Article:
The Snoop Next Door Is Posting to YouTube

By | July 5, 2021

Carl Bialik from WSJ writes “Your most trivial missteps are increasingly ripe for exposure online, reports the Wall Street Journal, thanks to cheap cameras and entrepreneurs hoping to profit from websites devoted to the exposure. From the article: ‘The most trivial missteps by ordinary folks are increasingly ripe for exposure as well. There is a proliferation of new sites dedicated to condemning offenses ranging from bad parking and leering to littering and general bad behavior. One site documents locations where people have failed to pick up after their dogs. Capturing newspaper-stealing neighbors on video is also an emerging genre. Helping drive the exposés are a crop of entrepreneurs who hope to sell advertising and subscriptions.’ But other factors are at work, including a return to shame as a check on social behavior, says an MIT professor.”


Many Web sites — some general, some specific — catalog everyday misdeeds committed by average people. Here is a sampling:

Bad driving;;; On these sites, users can report bad drivers and cite license plate numbers. At some, people can also report good drivers, though far fewer do so. At least eight PlateWire users have chastised themselves online, including one in Nevada last month who apologized for cutting another driver off in a post titled “Telling on Myself.”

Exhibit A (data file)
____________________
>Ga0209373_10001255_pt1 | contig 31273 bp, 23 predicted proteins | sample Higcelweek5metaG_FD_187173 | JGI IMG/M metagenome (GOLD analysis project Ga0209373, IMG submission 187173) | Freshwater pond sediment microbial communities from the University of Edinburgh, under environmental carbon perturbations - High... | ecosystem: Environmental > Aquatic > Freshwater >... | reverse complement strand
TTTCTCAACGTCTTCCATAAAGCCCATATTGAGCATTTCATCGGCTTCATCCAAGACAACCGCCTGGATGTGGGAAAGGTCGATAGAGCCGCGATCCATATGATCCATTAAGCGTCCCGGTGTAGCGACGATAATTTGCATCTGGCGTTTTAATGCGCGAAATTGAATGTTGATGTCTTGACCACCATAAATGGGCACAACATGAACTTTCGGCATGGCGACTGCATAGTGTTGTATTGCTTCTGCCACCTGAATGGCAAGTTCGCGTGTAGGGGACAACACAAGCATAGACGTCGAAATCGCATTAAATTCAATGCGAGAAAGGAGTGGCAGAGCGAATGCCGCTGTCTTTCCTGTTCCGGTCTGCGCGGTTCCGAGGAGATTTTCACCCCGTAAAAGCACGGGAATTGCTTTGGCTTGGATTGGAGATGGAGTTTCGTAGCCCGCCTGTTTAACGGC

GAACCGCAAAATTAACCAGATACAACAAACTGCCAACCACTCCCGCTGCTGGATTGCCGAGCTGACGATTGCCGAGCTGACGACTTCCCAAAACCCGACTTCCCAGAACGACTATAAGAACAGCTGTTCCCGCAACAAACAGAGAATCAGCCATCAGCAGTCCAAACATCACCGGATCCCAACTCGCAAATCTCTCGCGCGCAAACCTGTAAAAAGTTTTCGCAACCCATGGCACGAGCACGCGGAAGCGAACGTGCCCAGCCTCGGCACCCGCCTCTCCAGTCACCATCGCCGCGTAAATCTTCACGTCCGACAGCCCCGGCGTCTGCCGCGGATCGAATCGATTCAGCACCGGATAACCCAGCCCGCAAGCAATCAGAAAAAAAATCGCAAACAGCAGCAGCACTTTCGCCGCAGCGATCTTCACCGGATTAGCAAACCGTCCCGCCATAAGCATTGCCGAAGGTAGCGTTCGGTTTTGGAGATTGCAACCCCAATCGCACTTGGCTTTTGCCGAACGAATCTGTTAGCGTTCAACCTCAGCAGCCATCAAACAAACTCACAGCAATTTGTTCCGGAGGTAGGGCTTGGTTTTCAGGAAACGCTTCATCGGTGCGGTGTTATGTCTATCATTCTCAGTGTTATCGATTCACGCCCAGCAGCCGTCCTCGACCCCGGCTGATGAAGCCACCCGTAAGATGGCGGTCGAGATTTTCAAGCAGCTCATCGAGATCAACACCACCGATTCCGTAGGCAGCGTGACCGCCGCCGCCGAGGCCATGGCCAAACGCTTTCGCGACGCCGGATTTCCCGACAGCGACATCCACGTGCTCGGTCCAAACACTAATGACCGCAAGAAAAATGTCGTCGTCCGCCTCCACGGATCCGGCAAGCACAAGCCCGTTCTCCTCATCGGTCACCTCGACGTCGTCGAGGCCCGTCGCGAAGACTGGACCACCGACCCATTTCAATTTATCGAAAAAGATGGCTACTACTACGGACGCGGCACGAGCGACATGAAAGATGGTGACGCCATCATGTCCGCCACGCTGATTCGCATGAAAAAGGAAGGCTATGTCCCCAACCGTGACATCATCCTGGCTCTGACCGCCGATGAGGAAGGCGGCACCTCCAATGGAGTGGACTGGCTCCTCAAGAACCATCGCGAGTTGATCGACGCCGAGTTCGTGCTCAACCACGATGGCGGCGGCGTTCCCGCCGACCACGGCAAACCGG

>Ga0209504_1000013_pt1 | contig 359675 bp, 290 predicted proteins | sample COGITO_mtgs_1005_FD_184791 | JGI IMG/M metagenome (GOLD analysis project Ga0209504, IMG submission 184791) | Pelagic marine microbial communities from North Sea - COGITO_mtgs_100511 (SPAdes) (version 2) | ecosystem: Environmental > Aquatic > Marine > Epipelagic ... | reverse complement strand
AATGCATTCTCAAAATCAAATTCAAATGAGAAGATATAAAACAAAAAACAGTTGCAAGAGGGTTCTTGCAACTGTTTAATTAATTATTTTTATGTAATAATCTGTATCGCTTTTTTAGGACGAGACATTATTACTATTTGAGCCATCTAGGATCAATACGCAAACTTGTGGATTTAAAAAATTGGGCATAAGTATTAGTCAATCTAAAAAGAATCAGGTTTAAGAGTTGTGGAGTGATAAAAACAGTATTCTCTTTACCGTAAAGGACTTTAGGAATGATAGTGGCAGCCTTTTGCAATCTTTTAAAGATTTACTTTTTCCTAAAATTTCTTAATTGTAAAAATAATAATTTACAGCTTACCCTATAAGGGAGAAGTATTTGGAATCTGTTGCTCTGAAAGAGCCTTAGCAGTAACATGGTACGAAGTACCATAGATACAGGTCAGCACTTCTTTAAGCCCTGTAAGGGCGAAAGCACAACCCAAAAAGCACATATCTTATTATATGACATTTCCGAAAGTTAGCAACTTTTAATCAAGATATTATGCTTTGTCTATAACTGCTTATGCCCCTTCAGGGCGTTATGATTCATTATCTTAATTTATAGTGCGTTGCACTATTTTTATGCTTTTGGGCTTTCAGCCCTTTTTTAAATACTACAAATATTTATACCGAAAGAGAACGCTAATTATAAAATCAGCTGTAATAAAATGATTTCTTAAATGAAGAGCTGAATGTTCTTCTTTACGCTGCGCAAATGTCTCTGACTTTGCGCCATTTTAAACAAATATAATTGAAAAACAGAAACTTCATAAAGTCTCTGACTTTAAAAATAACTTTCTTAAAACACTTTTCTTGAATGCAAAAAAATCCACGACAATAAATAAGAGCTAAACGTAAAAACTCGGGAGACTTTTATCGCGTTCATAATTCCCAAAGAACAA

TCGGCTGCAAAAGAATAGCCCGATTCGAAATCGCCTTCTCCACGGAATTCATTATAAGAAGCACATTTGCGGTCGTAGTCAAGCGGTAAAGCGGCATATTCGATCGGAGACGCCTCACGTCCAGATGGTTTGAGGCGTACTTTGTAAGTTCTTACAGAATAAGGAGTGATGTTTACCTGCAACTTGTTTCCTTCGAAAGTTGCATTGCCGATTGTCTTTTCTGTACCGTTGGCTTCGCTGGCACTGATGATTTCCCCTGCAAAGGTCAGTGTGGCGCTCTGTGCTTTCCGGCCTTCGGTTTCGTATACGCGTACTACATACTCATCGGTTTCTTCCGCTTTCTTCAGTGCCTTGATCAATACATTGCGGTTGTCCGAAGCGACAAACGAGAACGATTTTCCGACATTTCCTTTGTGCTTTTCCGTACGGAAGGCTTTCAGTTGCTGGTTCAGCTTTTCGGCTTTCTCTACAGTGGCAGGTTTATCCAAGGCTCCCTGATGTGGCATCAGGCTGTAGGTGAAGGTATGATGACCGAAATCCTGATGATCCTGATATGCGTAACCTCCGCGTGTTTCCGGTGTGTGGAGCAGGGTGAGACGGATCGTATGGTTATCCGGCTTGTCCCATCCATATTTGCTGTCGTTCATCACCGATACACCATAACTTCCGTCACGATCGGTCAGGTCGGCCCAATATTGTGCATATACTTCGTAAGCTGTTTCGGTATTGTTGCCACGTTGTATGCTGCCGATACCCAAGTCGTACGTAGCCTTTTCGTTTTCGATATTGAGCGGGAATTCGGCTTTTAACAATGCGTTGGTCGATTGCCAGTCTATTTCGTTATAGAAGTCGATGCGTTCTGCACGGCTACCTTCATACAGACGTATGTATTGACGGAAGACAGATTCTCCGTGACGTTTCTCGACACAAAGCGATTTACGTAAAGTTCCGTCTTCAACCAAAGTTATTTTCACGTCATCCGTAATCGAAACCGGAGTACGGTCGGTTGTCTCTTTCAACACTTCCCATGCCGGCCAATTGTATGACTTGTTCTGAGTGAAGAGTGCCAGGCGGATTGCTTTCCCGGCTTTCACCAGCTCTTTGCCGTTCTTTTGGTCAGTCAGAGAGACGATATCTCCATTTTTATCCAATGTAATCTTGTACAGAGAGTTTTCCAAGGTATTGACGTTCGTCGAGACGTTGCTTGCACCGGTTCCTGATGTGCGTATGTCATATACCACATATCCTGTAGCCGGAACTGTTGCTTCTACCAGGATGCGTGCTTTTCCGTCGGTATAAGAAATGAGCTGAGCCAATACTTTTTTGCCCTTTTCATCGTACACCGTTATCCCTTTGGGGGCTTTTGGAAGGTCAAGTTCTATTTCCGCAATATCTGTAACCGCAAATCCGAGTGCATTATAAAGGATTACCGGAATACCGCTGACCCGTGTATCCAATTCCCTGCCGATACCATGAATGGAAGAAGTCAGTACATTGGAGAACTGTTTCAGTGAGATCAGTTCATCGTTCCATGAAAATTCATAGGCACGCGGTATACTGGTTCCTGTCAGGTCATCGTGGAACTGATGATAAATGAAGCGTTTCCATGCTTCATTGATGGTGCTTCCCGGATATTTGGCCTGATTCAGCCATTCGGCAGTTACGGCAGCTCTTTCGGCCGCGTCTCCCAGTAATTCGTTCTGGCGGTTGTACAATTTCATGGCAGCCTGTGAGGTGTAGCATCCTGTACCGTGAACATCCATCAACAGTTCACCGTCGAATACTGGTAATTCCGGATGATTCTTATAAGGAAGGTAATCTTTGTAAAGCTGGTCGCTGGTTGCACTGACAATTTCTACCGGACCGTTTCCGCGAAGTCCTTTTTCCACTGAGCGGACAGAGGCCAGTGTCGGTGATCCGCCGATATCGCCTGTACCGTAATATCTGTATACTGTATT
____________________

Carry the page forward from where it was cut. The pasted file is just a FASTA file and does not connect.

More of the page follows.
Bad or illegal parking;; youparklikeana** Parking on the sidewalk, taking up two spaces, cramping in another driver — they’re all there. doesn’t show many photos, but it says it sold about 30,000 bumper stickers displaying the site address last year, up from 10,000 in 2005.
Leaving dog droppings; Photos and videos on the two sites have captions like “bad owner.” One YouTube chronicle, “a nice doggy’s bad owner leaves a landmine on Dean Street in Brooklyn,” has been viewed nearly 1,300 times since it went up in April.
Leering, whistling at women and other HollaBack sites Women can post pictures and videos of men who leer or make comments like “hey baby, wanna make love??!!” launched in 2005, inspired by one woman who photographed a lewd man on the subway. Now, there are at least 14 other local sites in the U.S. and Canada.
Littering Site doesn’t post license plate numbers of littering drivers, but it does act. Reported plateholders in participating states (Pennsylvania, Texas and North Carolina) get a notice — the site sends the details to the state, which then mails a letter to the vehicle owner. For other states, the site may send an email to the governor.
Loud talking on a cellphone; Flickr abounds with pictures of people talking loudly on cellphones or displaying bad cell etiquette. Could you be there? Photos have titles and comments like “TalksTooLoud,” “Loud talker” and “Chatty McBlabsalot.”
Yelling at children Five-month-old site has about 190 sightings so far, and most relate tales of bad behavior. Two more sites for nannies — and — have since been launched in reaction.